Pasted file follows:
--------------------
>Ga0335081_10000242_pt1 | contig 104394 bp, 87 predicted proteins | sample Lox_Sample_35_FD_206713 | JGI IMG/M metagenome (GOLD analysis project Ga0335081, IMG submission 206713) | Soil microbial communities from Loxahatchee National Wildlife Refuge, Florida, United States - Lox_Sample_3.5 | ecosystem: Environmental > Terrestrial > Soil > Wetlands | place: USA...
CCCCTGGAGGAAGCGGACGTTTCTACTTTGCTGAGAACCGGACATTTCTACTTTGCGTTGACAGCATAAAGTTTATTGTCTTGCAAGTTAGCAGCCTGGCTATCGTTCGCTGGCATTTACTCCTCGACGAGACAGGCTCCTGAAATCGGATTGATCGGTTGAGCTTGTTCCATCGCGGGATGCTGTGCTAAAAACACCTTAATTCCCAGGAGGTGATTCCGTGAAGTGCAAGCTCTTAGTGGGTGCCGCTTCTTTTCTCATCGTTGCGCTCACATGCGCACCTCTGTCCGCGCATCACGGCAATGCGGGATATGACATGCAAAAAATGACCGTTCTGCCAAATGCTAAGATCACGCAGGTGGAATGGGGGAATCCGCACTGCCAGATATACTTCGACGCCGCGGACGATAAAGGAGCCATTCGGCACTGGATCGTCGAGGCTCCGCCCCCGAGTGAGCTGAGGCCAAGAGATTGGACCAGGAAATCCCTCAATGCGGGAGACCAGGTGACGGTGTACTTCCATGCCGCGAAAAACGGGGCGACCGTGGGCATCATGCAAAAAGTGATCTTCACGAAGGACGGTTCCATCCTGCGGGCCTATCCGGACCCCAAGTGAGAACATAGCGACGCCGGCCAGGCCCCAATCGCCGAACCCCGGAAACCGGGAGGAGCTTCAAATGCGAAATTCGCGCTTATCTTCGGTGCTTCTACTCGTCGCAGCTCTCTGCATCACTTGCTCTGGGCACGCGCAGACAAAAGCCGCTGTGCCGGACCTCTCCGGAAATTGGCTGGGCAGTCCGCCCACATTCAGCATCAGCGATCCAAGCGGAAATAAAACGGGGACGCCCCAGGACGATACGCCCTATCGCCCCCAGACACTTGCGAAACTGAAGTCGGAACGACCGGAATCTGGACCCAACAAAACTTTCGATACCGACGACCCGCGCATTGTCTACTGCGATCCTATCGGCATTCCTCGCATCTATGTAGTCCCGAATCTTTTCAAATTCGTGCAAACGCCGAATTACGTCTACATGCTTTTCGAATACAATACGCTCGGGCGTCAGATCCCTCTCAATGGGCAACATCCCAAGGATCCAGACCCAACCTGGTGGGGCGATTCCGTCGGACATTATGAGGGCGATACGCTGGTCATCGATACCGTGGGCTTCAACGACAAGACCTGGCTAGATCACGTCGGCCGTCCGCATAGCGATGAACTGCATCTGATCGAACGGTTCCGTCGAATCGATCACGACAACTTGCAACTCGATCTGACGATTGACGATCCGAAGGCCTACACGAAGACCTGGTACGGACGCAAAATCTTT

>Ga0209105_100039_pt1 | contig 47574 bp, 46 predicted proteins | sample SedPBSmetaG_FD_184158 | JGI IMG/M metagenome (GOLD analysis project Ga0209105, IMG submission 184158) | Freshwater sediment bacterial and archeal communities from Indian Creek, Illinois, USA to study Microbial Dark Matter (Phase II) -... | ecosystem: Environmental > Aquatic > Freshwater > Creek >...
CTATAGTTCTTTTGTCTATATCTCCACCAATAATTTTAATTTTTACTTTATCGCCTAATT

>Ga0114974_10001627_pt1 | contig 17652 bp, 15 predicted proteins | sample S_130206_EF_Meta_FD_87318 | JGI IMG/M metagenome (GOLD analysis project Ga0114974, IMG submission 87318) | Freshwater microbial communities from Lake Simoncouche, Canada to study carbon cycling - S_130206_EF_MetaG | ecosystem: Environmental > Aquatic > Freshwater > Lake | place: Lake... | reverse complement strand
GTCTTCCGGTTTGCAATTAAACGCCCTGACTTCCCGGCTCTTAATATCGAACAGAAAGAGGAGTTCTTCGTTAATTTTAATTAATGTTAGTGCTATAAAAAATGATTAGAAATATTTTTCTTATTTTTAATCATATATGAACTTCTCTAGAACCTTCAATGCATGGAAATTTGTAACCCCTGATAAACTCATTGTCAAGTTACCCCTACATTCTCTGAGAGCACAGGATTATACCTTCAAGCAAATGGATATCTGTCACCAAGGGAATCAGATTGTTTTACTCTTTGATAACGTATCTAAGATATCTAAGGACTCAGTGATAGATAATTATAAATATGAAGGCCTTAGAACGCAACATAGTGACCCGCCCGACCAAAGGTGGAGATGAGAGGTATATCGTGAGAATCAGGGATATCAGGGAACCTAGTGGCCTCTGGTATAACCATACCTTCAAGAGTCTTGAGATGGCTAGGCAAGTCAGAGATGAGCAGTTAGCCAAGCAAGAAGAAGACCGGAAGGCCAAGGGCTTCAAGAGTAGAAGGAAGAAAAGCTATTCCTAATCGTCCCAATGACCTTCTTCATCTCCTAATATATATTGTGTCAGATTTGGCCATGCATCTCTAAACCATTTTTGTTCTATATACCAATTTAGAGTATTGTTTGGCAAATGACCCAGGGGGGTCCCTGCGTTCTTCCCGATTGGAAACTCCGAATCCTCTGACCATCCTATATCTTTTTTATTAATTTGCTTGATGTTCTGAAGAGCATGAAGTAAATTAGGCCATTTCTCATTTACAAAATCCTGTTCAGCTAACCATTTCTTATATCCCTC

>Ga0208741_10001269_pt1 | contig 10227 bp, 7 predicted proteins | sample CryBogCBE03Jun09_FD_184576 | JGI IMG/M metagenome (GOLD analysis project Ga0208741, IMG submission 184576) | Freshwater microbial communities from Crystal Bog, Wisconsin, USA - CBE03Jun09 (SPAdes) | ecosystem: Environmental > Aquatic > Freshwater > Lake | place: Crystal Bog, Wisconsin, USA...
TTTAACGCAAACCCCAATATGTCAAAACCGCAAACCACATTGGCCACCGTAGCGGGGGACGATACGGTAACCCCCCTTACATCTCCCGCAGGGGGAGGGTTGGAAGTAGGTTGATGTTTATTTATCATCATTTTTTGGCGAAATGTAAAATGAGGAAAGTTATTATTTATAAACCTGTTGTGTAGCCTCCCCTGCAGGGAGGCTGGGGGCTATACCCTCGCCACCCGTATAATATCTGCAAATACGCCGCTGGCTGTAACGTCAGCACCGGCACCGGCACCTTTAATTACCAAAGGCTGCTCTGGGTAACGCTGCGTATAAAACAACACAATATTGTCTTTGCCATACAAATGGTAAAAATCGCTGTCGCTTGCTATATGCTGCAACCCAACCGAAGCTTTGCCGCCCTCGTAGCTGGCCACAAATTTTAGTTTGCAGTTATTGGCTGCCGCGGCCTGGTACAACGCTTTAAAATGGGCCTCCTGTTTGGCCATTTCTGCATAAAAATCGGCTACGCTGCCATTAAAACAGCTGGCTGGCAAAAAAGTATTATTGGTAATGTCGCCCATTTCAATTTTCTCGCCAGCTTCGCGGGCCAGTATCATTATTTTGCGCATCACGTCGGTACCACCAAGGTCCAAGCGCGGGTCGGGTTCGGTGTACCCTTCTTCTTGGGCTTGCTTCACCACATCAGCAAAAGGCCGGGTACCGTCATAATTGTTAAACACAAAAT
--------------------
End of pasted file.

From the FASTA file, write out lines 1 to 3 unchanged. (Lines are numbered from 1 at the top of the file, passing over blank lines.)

>Ga0335081_10000242_pt1 | contig 104394 bp, 87 predicted proteins | sample Lox_Sample_35_FD_206713 | JGI IMG/M metagenome (GOLD analysis project Ga0335081, IMG submission 206713) | Soil microbial communities from Loxahatchee National Wildlife Refuge, Florida, United States - Lox_Sample_3.5 | ecosystem: Environmental > Terrestrial > Soil > Wetlands | place: USA...
CCCCTGGAGGAAGCGGACGTTTCTACTTTGCTGAGAACCGGACATTTCTACTTTGCGTTGACAGCATAAAGTTTATTGTCTTGCAAGTTAGCAGCCTGGCTATCGTTCGCTGGCATTTACTCCTCGACGAGACAGGCTCCTGAAATCGGATTGATCGGTTGAGCTTGTTCCATCGCGGGATGCTGTGCTAAAAACACCTTAATTCCCAGGAGGTGATTCCGTGAAGTGCAAGCTCTTAGTGGGTGCCGCTTCTTTTCTCATCGTTGCGCTCACATGCGCACCTCTGTCCGCGCATCACGGCAATGCGGGATATGACATGCAAAAAATGACCGTTCTGCCAAATGCTAAGATCACGCAGGTGGAATGGGGGAATCCGCACTGCCAGATATACTTCGACGCCGCGGACGATAAAGGAGCCATTCGGCACTGGATCGTCGAGGCTCCGCCCCCGAGTGAGCTGAGGCCAAGAGATTGGACCAGGAAATCCCTCAATGCGGGAGACCAGGTGACGGTGTACTTCCATGCCGCGAAAAACGGGGCGACCGTGGGCATCATGCAAAAAGTGATCTTCACGAAGGACGGTTCCATCCTGCGGGCCTATCCGGACCCCAAGTGAGAACATAGCGACGCCGGCCAGGCCCCAATCGCCGAACCCCGGAAACCGGGAGGAGCTTCAAATGCGAAATTCGCGCTTATCTTCGGTGCTTCTACTCGTCGCAGCTCTCTGCATCACTTGCTCTGGGCACGCGCAGACAAAAGCCGCTGTGCCGGACCTCTCCGGAAATTGGCTGGGCAGTCCGCCCACATTCAGCATCAGCGATCCAAGCGGAAATAAAACGGGGACGCCCCAGGACGATACGCCCTATCGCCCCCAGACACTTGCGAAACTGAAGTCGGAACGACCGGAATCTGGACCCAACAAAACTTTCGATACCGACGACCCGCGCATTGTCTACTGCGATCCTATCGGCATTCCTCGCATCTATGTAGTCCCGAATCTTTTCAAATTCGTGCAAACGCCGAATTACGTCTACATGCTTTTCGAATACAATACGCTCGGGCGTCAGATCCCTCTCAATGGGCAACATCCCAAGGATCCAGACCCAACCTGGTGGGGCGATTCCGTCGGACATTATGAGGGCGATACGCTGGTCATCGATACCGTGGGCTTCAACGACAAGACCTGGCTAGATCACGTCGGCCGTCCGCATAGCGATGAACTGCATCTGATCGAACGGTTCCGTCGAATCGATCACGACAACTTGCAACTCGATCTGACGATTGACGATCCGAAGGCCTACACGAAGACCTGGTACGGACGCAAAATCTTT

>Ga0209105_100039_pt1 | contig 47574 bp, 46 predicted proteins | sample SedPBSmetaG_FD_184158 | JGI IMG/M metagenome (GOLD analysis project Ga0209105, IMG submission 184158) | Freshwater sediment bacterial and archeal communities from Indian Creek, Illinois, USA to study Microbial Dark Matter (Phase II) -... | ecosystem: Environmental > Aquatic > Freshwater > Creek >...